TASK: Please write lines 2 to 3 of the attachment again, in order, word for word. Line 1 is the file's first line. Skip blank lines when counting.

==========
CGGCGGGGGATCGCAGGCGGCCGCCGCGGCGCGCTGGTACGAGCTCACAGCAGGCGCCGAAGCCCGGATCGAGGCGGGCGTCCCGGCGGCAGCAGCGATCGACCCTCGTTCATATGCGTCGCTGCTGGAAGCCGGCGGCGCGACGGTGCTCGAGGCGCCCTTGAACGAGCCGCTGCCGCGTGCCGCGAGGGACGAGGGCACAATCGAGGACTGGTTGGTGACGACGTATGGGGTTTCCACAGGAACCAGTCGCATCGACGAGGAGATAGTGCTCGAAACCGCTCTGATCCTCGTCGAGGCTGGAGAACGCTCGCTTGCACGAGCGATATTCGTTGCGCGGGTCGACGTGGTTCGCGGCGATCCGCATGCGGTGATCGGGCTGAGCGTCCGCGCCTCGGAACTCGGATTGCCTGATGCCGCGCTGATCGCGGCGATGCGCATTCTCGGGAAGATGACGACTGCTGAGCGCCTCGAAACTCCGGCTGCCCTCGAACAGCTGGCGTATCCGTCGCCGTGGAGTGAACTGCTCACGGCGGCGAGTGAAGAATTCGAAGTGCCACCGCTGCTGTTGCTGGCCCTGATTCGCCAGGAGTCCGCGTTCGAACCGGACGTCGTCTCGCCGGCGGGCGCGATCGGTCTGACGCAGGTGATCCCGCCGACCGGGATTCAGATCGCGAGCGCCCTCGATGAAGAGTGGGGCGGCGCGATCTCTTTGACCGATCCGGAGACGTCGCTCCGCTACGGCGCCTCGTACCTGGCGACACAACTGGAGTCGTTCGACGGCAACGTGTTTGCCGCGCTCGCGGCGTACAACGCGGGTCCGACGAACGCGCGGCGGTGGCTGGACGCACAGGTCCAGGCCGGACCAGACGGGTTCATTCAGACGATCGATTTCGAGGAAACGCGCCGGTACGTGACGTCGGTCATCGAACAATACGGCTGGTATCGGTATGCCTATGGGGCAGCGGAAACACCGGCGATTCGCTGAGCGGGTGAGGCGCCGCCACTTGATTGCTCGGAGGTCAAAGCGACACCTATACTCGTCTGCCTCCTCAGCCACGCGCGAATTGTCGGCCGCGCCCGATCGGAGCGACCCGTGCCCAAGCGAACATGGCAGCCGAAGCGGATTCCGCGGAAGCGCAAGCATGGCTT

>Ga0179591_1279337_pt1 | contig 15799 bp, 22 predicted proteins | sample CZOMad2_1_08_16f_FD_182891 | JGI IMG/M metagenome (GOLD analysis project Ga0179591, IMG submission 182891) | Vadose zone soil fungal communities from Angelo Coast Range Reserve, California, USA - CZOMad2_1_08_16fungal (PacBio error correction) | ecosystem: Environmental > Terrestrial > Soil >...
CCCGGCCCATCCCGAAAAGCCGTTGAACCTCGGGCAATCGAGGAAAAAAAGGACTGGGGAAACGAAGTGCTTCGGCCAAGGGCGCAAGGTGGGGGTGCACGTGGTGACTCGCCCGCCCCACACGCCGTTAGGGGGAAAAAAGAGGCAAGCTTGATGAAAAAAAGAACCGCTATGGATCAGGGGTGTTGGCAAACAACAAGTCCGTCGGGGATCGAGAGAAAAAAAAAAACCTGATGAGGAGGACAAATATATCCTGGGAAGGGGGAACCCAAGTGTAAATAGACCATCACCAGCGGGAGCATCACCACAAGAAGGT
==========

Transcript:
>Ga0179591_1279337_pt1 | contig 15799 bp, 22 predicted proteins | sample CZOMad2_1_08_16f_FD_182891 | JGI IMG/M metagenome (GOLD analysis project Ga0179591, IMG submission 182891) | Vadose zone soil fungal communities from Angelo Coast Range Reserve, California, USA - CZOMad2_1_08_16fungal (PacBio error correction) | ecosystem: Environmental > Terrestrial > Soil >...
CCCGGCCCATCCCGAAAAGCCGTTGAACCTCGGGCAATCGAGGAAAAAAAGGACTGGGGAAACGAAGTGCTTCGGCCAAGGGCGCAAGGTGGGGGTGCACGTGGTGACTCGCCCGCCCCACACGCCGTTAGGGGGAAAAAAGAGGCAAGCTTGATGAAAAAAAGAACCGCTATGGATCAGGGGTGTTGGCAAACAACAAGTCCGTCGGGGATCGAGAGAAAAAAAAAAACCTGATGAGGAGGACAAATATATCCTGGGAAGGGGGAACCCAAGTGTAAATAGACCATCACCAGCGGGAGCATCACCACAAGAAGGT